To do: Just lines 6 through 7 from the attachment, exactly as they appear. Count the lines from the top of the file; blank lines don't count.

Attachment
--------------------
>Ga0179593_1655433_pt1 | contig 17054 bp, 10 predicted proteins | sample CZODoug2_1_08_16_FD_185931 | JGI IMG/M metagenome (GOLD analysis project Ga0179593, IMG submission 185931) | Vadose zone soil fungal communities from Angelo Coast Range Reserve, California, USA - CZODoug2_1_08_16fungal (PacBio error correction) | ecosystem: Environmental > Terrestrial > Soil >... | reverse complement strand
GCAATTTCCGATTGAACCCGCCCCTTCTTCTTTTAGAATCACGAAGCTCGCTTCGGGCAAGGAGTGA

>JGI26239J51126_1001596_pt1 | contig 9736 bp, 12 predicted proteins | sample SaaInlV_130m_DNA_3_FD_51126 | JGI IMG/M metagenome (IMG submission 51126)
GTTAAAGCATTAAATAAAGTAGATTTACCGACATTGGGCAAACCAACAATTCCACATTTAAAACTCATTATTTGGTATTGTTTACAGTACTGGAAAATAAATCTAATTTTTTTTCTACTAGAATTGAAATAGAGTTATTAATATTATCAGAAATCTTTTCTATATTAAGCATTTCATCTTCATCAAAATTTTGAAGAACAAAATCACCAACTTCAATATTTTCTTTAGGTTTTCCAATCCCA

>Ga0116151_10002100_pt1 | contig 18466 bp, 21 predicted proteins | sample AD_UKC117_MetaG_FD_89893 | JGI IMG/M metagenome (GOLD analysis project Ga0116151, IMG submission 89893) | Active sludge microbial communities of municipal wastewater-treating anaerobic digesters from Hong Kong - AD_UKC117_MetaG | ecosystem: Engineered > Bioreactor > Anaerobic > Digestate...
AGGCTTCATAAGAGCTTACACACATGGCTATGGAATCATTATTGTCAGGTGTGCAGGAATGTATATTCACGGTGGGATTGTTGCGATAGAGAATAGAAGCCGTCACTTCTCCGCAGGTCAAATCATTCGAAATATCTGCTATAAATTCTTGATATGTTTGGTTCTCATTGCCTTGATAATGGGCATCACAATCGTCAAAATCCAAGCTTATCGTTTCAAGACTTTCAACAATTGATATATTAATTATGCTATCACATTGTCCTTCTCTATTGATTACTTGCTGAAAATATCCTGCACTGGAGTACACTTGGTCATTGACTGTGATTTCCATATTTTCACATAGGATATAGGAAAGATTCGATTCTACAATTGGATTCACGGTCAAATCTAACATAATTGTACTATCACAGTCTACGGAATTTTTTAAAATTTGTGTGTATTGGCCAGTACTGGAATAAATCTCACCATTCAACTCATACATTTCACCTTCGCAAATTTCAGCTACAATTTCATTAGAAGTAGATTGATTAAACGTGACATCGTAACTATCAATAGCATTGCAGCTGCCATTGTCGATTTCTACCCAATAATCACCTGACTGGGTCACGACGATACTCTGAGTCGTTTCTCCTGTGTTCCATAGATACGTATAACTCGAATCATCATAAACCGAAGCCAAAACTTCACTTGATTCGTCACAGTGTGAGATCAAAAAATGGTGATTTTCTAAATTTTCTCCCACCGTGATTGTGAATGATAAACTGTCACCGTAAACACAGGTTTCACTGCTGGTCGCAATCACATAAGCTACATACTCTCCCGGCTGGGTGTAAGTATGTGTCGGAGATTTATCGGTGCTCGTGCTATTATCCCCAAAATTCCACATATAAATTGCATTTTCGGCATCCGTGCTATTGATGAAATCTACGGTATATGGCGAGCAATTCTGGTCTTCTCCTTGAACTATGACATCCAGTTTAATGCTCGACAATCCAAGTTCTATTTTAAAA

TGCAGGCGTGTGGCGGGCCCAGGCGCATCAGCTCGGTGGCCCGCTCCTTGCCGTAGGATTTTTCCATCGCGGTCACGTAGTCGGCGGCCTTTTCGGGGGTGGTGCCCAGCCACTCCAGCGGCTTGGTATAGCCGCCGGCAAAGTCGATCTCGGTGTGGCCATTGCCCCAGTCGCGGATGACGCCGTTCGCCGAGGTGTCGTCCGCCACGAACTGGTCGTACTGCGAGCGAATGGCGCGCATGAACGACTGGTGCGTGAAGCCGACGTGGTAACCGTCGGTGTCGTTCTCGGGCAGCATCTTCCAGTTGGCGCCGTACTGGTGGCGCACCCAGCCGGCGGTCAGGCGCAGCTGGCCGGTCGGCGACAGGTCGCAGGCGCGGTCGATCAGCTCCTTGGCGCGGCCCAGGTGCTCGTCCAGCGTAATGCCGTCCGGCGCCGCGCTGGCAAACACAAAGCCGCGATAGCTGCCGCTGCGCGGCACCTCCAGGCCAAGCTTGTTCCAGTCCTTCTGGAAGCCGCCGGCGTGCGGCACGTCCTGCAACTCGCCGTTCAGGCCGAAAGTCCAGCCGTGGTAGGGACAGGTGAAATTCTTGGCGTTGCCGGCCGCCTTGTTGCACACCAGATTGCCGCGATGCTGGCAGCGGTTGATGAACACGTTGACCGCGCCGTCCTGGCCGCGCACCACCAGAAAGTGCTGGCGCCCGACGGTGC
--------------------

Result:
AGGCTTCATAAGAGCTTACACACATGGCTATGGAATCATTATTGTCAGGTGTGCAGGAATGTATATTCACGGTGGGATTGTTGCGATAGAGAATAGAAGCCGTCACTTCTCCGCAGGTCAAATCATTCGAAATATCTGCTATAAATTCTTGATATGTTTGGTTCTCATTGCCTTGATAATGGGCATCACAATCGTCAAAATCCAAGCTTATCGTTTCAAGACTTTCAACAATTGATATATTAATTATGCTATCACATTGTCCTTCTCTATTGATTACTTGCTGAAAATATCCTGCACTGGAGTACACTTGGTCATTGACTGTGATTTCCATATTTTCACATAGGATATAGGAAAGATTCGATTCTACAATTGGATTCACGGTCAAATCTAACATAATTGTACTATCACAGTCTACGGAATTTTTTAAAATTTGTGTGTATTGGCCAGTACTGGAATAAATCTCACCATTCAACTCATACATTTCACCTTCGCAAATTTCAGCTACAATTTCATTAGAAGTAGATTGATTAAACGTGACATCGTAACTATCAATAGCATTGCAGCTGCCATTGTCGATTTCTACCCAATAATCACCTGACTGGGTCACGACGATACTCTGAGTCGTTTCTCCTGTGTTCCATAGATACGTATAACTCGAATCATCATAAACCGAAGCCAAAACTTCACTTGATTCGTCACAGTGTGAGATCAAAAAATGGTGATTTTCTAAATTTTCTCCCACCGTGATTGTGAATGATAAACTGTCACCGTAAACACAGGTTTCACTGCTGGTCGCAATCACATAAGCTACATACTCTCCCGGCTGGGTGTAAGTATGTGTCGGAGATTTATCGGTGCTCGTGCTATTATCCCCAAAATTCCACATATAAATTGCATTTTCGGCATCCGTGCTATTGATGAAATCTACGGTATATGGCGAGCAATTCTGGTCTTCTCCTTGAACTATGACATCCAGTTTAATGCTCGACAATCCAAGTTCTATTTTAAAA

TGCAGGCGTGTGGCGGGCCCAGGCGCATCAGCTCGGTGGCCCGCTCCTTGCCGTAGGATTTTTCCATCGCGGTCACGTAGTCGGCGGCCTTTTCGGGGGTGGTGCCCAGCCACTCCAGCGGCTTGGTATAGCCGCCGGCAAAGTCGATCTCGGTGTGGCCATTGCCCCAGTCGCGGATGACGCCGTTCGCCGAGGTGTCGTCCGCCACGAACTGGTCGTACTGCGAGCGAATGGCGCGCATGAACGACTGGTGCGTGAAGCCGACGTGGTAACCGTCGGTGTCGTTCTCGGGCAGCATCTTCCAGTTGGCGCCGTACTGGTGGCGCACCCAGCCGGCGGTCAGGCGCAGCTGGCCGGTCGGCGACAGGTCGCAGGCGCGGTCGATCAGCTCCTTGGCGCGGCCCAGGTGCTCGTCCAGCGTAATGCCGTCCGGCGCCGCGCTGGCAAACACAAAGCCGCGATAGCTGCCGCTGCGCGGCACCTCCAGGCCAAGCTTGTTCCAGTCCTTCTGGAAGCCGCCGGCGTGCGGCACGTCCTGCAACTCGCCGTTCAGGCCGAAAGTCCAGCCGTGGTAGGGACAGGTGAAATTCTTGGCGTTGCCGGCCGCCTTGTTGCACACCAGATTGCCGCGATGCTGGCAGCGGTTGATGAACACGTTGACCGCGCCGTCCTGGCCGCGCACCACCAGAAAGTGCTGGCGCCCGACGGTGC